Toxic or noxious matter. For the purpose of this section, "toxic or noxious" matter is defined as any solid, liquid or gaseous matter, including but not limited to gases, vapors, dusts, fumes and mists, containing properties which by chemical means are inherently harmful and likely to destroy life or impair health or likely to cause injury to the well-being of persons or damage to property. No use shall be permitted which will cause any dissemination whatsoever of toxic or noxious matter outside the building in which the use is conducted.
Nothing herein shall prohibit the normal and usual use of any stove, fireplace or other outdoor cooking devices, provided that the emission therefrom shall not endanger the public health, safety, comfort or other aspects of the general welfare or cause to be a potential source of damage or injury to property.
Radiation. The handling, storage or disposal of radioactive material or waste by-products, whether or not licensed by the Atomic Energy Commission, shall be conducted only in accordance with the standards established in Title 10, Chapter 1, Part 30, Code of Federal Regulations, Standards for Protection Against Radiation, as amended, and in accordance with any other applicable laws or regulations.
Electromagnetic interference. No operation shall be permitted if not licensed by the Federal Communications Commission which produces perceptible electromagnetic interference with normal radio or television reception in any area within or without the village.
No storage, utilization or manufacture of materials or products which burn actively and support combustion easily or which have a low ignition temperature or a high rate of burning or create great heat, and no materials producing flammable or explosive gases or vapors under ordinary temperature conditions, shall be permitted, except as otherwise expressly permitted.
The discharge of any and all wastes which may arise in connection with the use of any premises shall be permitted only if in complete accordance with all pertinent laws and regulations and shall be subject to the approval of the County Health Department. Facilities for the storage of solid wastes and other refuse shall be provided in an enclosed location, which facilities shall be designed so as to discourage the breeding of rodents or insects and shall be located so as not to be visible from the street or from any adjoining property in a residential district.
No business or industrial use shall be permitted where it is determined by the Planning Board, due to the nature of such use and the type and number of vehicle trips which it will generate, particularly in relation to the capacity of the street system serving the lot upon which it is to be located, that the result will be unusual traffic hazards or congestion or noise and air pollution conditions that are inconsistent with provisions of this chapter. If, however, a limit is placed upon such use, either in terms of employees or other appropriate measure, which, in the opinion of the Planning Board, would be adequate to ensure that the potential traffic generation from such use will be properly related to the capacity of the street system serving it, the approving authority may approve such use with such limitation to which the owners are required to adhere.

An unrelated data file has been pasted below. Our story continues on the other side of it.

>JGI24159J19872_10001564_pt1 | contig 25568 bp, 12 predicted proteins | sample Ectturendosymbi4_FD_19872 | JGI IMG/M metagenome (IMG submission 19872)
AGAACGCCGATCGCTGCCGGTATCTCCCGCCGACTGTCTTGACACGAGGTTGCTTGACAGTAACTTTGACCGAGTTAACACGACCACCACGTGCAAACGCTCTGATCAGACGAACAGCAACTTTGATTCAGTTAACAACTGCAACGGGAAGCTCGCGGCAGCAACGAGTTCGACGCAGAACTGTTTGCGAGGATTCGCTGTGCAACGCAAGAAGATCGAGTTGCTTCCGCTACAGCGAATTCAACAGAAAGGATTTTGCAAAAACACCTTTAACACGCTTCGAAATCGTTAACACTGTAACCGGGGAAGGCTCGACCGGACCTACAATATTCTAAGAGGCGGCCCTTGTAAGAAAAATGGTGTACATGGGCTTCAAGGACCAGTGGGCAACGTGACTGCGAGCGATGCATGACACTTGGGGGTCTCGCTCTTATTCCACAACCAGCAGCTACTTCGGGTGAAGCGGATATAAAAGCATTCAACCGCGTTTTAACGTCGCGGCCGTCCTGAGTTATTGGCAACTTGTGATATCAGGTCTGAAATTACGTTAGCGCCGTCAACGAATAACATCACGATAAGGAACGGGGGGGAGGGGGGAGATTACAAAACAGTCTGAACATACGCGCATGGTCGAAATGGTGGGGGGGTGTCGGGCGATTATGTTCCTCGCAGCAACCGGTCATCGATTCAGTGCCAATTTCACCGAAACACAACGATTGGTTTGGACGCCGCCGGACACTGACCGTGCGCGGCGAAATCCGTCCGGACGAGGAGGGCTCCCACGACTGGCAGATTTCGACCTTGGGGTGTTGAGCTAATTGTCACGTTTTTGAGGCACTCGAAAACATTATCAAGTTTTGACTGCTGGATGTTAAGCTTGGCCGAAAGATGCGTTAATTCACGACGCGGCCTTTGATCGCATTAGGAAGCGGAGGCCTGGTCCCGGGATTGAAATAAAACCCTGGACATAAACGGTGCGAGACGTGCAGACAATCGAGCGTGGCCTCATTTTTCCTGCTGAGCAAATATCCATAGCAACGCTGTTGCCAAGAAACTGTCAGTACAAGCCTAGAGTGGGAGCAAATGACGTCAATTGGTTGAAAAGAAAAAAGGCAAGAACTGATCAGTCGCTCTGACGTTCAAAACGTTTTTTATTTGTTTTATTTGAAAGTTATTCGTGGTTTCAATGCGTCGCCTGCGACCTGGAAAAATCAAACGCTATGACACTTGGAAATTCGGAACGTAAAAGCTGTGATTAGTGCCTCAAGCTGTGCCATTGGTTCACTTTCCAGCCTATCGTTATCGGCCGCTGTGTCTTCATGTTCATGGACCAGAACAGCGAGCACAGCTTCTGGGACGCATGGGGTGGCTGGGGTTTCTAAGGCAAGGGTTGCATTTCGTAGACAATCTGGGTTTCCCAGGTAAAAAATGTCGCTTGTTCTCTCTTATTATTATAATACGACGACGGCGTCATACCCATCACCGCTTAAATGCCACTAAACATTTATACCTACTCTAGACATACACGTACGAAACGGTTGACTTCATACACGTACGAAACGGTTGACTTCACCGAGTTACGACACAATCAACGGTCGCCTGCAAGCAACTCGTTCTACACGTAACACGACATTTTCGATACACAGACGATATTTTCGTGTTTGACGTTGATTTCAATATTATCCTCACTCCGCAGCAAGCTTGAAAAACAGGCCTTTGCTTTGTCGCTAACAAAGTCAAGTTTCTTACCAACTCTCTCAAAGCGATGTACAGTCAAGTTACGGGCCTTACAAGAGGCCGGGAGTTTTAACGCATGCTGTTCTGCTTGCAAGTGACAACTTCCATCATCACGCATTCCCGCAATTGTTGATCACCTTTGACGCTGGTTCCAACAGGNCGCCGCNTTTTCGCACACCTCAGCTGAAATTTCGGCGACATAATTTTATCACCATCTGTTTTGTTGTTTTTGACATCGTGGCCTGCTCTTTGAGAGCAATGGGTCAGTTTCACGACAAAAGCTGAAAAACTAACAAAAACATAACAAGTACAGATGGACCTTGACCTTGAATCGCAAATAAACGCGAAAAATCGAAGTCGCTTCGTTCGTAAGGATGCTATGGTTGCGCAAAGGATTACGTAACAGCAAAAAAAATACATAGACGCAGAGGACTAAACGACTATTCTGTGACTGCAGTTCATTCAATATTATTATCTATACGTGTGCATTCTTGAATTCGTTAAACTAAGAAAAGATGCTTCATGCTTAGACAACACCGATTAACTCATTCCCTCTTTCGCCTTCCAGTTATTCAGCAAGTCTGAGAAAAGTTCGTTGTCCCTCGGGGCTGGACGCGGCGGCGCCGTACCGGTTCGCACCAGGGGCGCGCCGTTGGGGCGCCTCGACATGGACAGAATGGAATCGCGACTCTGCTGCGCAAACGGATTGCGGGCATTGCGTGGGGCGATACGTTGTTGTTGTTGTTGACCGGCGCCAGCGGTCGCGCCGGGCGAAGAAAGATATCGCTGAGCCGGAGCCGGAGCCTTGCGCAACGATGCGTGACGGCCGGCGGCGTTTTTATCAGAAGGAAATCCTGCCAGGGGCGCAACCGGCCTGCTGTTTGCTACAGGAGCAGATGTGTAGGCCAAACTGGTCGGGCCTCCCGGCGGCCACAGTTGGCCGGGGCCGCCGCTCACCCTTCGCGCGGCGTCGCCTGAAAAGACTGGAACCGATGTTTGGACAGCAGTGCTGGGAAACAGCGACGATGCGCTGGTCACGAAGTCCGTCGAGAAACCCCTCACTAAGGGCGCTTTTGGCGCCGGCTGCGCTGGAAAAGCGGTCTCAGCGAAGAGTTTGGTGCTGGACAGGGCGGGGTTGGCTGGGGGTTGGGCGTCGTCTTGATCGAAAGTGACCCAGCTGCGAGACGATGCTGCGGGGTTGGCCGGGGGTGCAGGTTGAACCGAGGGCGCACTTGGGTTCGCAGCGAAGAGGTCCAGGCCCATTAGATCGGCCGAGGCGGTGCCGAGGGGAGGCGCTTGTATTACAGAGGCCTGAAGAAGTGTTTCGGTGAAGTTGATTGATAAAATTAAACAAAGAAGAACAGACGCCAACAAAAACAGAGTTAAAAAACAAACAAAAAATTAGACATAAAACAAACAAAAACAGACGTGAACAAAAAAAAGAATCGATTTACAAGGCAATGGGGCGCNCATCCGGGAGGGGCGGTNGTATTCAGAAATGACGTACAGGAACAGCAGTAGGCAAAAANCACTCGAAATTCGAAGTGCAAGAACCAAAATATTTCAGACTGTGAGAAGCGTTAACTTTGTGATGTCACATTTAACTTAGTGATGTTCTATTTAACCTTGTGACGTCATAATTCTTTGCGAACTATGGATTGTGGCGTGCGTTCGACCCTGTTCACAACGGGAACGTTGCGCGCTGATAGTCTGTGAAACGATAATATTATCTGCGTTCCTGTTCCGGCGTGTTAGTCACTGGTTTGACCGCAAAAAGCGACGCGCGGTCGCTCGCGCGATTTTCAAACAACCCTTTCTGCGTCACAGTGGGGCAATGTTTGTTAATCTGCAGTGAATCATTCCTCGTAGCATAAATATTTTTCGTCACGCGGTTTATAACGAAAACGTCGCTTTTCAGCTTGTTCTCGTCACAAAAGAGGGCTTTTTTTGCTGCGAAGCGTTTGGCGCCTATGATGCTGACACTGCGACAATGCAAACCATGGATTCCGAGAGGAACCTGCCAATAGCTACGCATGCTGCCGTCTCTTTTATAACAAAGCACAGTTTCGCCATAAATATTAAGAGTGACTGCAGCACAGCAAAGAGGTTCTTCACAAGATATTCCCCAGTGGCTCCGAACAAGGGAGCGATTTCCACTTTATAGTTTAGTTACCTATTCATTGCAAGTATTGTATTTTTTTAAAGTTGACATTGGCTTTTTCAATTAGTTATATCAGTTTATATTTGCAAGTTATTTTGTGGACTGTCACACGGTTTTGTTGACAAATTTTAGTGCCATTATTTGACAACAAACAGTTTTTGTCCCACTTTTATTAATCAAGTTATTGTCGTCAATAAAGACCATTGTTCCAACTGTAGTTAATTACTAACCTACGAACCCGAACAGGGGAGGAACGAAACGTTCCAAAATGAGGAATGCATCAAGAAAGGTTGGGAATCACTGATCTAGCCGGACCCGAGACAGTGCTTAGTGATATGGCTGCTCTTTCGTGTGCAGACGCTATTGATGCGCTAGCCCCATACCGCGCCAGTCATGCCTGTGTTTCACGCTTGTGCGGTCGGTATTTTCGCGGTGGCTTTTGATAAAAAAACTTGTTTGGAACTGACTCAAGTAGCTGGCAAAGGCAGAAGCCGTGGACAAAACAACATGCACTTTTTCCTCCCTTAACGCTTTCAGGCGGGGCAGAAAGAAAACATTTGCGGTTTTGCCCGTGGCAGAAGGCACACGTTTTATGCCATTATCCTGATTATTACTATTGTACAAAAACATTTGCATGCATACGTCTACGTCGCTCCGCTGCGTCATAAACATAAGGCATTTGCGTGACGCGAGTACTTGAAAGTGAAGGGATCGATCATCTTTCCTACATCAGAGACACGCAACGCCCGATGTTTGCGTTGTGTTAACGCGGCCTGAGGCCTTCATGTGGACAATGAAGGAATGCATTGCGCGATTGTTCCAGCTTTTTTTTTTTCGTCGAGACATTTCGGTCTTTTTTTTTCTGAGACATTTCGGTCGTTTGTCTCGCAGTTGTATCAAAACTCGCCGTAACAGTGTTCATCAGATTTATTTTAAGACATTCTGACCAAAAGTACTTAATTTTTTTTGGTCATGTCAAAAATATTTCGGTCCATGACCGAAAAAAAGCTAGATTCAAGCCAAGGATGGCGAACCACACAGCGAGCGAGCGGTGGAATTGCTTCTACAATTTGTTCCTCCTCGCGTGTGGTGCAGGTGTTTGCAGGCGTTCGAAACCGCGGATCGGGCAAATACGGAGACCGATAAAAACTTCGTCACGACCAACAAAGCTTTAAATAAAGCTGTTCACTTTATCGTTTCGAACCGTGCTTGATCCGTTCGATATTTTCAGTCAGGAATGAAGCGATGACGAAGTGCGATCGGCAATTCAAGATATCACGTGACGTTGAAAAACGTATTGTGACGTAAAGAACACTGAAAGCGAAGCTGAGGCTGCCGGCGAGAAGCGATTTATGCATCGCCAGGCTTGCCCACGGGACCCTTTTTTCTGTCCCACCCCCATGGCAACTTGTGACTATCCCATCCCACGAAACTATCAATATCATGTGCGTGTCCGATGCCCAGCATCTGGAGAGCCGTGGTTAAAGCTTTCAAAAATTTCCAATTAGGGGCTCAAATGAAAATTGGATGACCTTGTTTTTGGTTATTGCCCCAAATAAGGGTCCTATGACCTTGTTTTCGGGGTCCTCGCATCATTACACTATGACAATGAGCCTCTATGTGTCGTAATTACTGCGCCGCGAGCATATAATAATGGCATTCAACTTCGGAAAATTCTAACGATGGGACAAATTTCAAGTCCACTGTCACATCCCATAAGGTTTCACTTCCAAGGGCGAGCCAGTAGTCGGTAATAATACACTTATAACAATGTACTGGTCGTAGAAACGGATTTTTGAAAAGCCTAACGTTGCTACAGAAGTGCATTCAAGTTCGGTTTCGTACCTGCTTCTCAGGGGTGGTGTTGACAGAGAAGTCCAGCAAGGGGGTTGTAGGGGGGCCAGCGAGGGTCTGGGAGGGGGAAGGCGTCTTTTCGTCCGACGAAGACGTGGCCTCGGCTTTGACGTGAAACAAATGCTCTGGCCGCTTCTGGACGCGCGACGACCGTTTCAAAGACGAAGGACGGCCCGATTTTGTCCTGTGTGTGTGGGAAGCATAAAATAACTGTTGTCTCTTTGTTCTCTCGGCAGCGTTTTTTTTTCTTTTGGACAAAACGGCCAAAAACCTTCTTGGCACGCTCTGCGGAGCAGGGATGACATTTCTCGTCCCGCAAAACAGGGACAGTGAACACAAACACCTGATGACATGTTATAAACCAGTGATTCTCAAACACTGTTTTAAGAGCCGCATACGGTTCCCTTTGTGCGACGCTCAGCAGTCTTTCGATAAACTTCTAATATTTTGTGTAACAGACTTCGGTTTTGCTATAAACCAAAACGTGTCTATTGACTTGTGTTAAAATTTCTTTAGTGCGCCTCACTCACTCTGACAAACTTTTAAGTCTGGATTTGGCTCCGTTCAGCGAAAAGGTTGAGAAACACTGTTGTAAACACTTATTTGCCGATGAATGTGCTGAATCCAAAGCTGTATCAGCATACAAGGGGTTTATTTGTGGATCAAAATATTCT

In the case of any application for the establishment of a use which, in the opinion of the Planning Board, may violate any preceding performance standards contained in this chapter, the Planning Board may require the applicant, at his own expense, to provide such evidence as is necessary to determine whether or not the proposed use will conform. If the Planning Board determines it necessary, expert advice may be obtained, with the cost of such advice paid for in advance by the applicant as a condition of further consideration of the application. Any permitted use, once established, shall be maintained in strict accordance with the standards and requirements contained herein as a condition of its continuance.
[Amended 2-1-2005 by L.L. No. 2-2005; 3-4-2008 by L.L. No. 1-2008]
If, in the judgment of the Building Inspector, there is a violation of the performance standards contained in this chapter, other than of §§ 217-6 or 217-7, the following procedures shall be followed:
The Building Inspector shall give written notice, by certified mail, return receipt requested, or any other method of delivery providing proof of delivery, to the owner and tenants of the property upon which the alleged violation occurs. Such notice shall describe the particulars of the alleged violation and the reasons why the Building Inspector believes there is a violation in fact and shall require an answer or correction of the alleged violation to the satisfaction of the Building Inspector within a reasonable time limit set by said Building Inspector, but in no event to exceed 30 days. The notice shall state that failure to reply or to correct the alleged violation to the satisfaction of the Building Inspector shall constitute a violation of this chapter. The notice shall further state that, upon request of those to whom it is directed, technical determinations of the nature and extent of the violation as alleged will be made and that, if violation as alleged is found, costs of the determinations will be charged against those responsible, in addition to such other penalties as provided by law.
If, within the time limit set, there is no reply but the alleged violation is corrected to the satisfaction of the Building Inspector, he shall note "Violation Corrected" on his copy of the notice and shall retain it among his records.
If there is no reply within the time limit set and the alleged violation is not corrected to the satisfaction of the Building Inspector, he shall proceed to take action in accordance with Chapter 295, Zoning, and the violator shall be subject to the penalties and an injunction prescribed in Chapter 295, Zoning.